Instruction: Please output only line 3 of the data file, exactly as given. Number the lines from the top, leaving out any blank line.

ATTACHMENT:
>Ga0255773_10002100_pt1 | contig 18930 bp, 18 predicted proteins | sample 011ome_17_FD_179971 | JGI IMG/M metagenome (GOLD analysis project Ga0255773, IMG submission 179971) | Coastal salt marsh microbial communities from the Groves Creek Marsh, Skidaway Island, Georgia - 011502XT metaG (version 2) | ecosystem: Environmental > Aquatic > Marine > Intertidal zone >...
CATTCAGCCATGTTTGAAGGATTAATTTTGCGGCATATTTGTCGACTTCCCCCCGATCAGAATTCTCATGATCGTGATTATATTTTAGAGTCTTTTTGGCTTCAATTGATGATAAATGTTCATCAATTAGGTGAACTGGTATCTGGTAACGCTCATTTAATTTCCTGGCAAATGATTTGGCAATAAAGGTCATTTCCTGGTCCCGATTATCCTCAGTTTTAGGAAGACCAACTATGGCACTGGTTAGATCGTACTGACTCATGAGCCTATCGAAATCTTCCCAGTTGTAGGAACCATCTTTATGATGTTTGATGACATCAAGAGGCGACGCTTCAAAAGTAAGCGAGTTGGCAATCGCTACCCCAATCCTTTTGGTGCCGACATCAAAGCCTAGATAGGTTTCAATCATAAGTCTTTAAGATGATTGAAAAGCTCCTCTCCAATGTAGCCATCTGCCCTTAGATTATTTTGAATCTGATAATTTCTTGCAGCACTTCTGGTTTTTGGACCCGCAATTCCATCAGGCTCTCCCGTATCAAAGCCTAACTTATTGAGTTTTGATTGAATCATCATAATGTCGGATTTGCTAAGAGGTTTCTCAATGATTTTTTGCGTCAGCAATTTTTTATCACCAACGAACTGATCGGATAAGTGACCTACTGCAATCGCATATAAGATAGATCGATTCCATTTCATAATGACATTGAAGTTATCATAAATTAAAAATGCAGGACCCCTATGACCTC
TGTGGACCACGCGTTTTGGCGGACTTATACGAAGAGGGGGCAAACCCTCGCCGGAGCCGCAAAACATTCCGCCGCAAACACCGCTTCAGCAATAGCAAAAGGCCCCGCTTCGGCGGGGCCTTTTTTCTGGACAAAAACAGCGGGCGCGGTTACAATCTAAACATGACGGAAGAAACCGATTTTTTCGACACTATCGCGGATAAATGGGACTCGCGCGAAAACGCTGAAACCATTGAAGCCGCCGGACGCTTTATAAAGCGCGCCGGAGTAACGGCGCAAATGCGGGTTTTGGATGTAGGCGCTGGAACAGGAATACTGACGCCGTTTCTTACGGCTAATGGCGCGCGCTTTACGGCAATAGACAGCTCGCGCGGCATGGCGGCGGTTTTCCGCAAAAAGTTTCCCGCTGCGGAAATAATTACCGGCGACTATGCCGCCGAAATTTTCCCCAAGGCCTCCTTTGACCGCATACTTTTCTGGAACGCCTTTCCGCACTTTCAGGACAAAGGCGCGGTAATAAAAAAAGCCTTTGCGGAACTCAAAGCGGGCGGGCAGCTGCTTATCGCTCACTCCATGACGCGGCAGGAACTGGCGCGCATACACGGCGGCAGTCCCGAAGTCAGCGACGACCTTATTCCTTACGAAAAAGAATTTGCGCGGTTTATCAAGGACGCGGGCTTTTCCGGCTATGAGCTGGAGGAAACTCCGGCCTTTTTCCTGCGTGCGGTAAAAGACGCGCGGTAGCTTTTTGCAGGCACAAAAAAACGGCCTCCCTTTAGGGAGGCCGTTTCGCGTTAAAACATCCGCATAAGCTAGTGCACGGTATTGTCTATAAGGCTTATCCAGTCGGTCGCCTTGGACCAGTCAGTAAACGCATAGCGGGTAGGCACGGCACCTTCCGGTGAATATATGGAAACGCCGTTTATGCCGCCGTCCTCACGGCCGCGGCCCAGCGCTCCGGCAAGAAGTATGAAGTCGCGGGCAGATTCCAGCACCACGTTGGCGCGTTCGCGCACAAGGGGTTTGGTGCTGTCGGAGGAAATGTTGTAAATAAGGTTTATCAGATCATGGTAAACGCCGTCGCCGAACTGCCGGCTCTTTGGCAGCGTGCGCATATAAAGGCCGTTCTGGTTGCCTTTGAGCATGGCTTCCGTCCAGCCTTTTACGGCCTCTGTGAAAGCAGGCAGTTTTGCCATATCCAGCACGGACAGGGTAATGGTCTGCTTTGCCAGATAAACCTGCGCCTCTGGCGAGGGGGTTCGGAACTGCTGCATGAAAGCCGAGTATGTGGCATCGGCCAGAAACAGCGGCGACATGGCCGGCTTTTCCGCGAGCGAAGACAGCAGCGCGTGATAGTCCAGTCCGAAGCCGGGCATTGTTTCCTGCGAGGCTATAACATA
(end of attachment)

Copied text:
TGTGGACCACGCGTTTTGGCGGACTTATACGAAGAGGGGGCAAACCCTCGCCGGAGCCGCAAAACATTCCGCCGCAAACACCGCTTCAGCAATAGCAAAAGGCCCCGCTTCGGCGGGGCCTTTTTTCTGGACAAAAACAGCGGGCGCGGTTACAATCTAAACATGACGGAAGAAACCGATTTTTTCGACACTATCGCGGATAAATGGGACTCGCGCGAAAACGCTGAAACCATTGAAGCCGCCGGACGCTTTATAAAGCGCGCCGGAGTAACGGCGCAAATGCGGGTTTTGGATGTAGGCGCTGGAACAGGAATACTGACGCCGTTTCTTACGGCTAATGGCGCGCGCTTTACGGCAATAGACAGCTCGCGCGGCATGGCGGCGGTTTTCCGCAAAAAGTTTCCCGCTGCGGAAATAATTACCGGCGACTATGCCGCCGAAATTTTCCCCAAGGCCTCCTTTGACCGCATACTTTTCTGGAACGCCTTTCCGCACTTTCAGGACAAAGGCGCGGTAATAAAAAAAGCCTTTGCGGAACTCAAAGCGGGCGGGCAGCTGCTTATCGCTCACTCCATGACGCGGCAGGAACTGGCGCGCATACACGGCGGCAGTCCCGAAGTCAGCGACGACCTTATTCCTTACGAAAAAGAATTTGCGCGGTTTATCAAGGACGCGGGCTTTTCCGGCTATGAGCTGGAGGAAACTCCGGCCTTTTTCCTGCGTGCGGTAAAAGACGCGCGGTAGCTTTTTGCAGGCACAAAAAAACGGCCTCCCTTTAGGGAGGCCGTTTCGCGTTAAAACATCCGCATAAGCTAGTGCACGGTATTGTCTATAAGGCTTATCCAGTCGGTCGCCTTGGACCAGTCAGTAAACGCATAGCGGGTAGGCACGGCACCTTCCGGTGAATATATGGAAACGCCGTTTATGCCGCCGTCCTCACGGCCGCGGCCCAGCGCTCCGGCAAGAAGTATGAAGTCGCGGGCAGATTCCAGCACCACGTTGGCGCGTTCGCGCACAAGGGGTTTGGTGCTGTCGGAGGAAATGTTGTAAATAAGGTTTATCAGATCATGGTAAACGCCGTCGCCGAACTGCCGGCTCTTTGGCAGCGTGCGCATATAAAGGCCGTTCTGGTTGCCTTTGAGCATGGCTTCCGTCCAGCCTTTTACGGCCTCTGTGAAAGCAGGCAGTTTTGCCATATCCAGCACGGACAGGGTAATGGTCTGCTTTGCCAGATAAACCTGCGCCTCTGGCGAGGGGGTTCGGAACTGCTGCATGAAAGCCGAGTATGTGGCATCGGCCAGAAACAGCGGCGACATGGCCGGCTTTTCCGCGAGCGAAGACAGCAGCGCGTGATAGTCCAGTCCGAAGCCGGGCATTGTTTCCTGCGAGGCTATAACATA